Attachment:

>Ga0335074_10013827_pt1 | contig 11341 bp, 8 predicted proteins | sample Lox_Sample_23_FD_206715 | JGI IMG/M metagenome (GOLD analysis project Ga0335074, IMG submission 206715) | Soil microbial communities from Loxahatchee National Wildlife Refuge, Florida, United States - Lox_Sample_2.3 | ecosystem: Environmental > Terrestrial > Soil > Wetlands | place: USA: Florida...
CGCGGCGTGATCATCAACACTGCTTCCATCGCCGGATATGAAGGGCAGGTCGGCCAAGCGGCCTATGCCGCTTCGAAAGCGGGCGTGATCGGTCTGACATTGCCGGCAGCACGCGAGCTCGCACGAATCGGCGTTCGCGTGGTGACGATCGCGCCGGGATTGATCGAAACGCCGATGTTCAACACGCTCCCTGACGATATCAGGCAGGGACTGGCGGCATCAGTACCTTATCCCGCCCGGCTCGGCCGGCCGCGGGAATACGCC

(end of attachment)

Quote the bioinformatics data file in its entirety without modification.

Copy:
>Ga0335074_10013827_pt1 | contig 11341 bp, 8 predicted proteins | sample Lox_Sample_23_FD_206715 | JGI IMG/M metagenome (GOLD analysis project Ga0335074, IMG submission 206715) | Soil microbial communities from Loxahatchee National Wildlife Refuge, Florida, United States - Lox_Sample_2.3 | ecosystem: Environmental > Terrestrial > Soil > Wetlands | place: USA: Florida...
CGCGGCGTGATCATCAACACTGCTTCCATCGCCGGATATGAAGGGCAGGTCGGCCAAGCGGCCTATGCCGCTTCGAAAGCGGGCGTGATCGGTCTGACATTGCCGGCAGCACGCGAGCTCGCACGAATCGGCGTTCGCGTGGTGACGATCGCGCCGGGATTGATCGAAACGCCGATGTTCAACACGCTCCCTGACGATATCAGGCAGGGACTGGCGGCATCAGTACCTTATCCCGCCCGGCTCGGCCGGCCGCGGGAATACGCC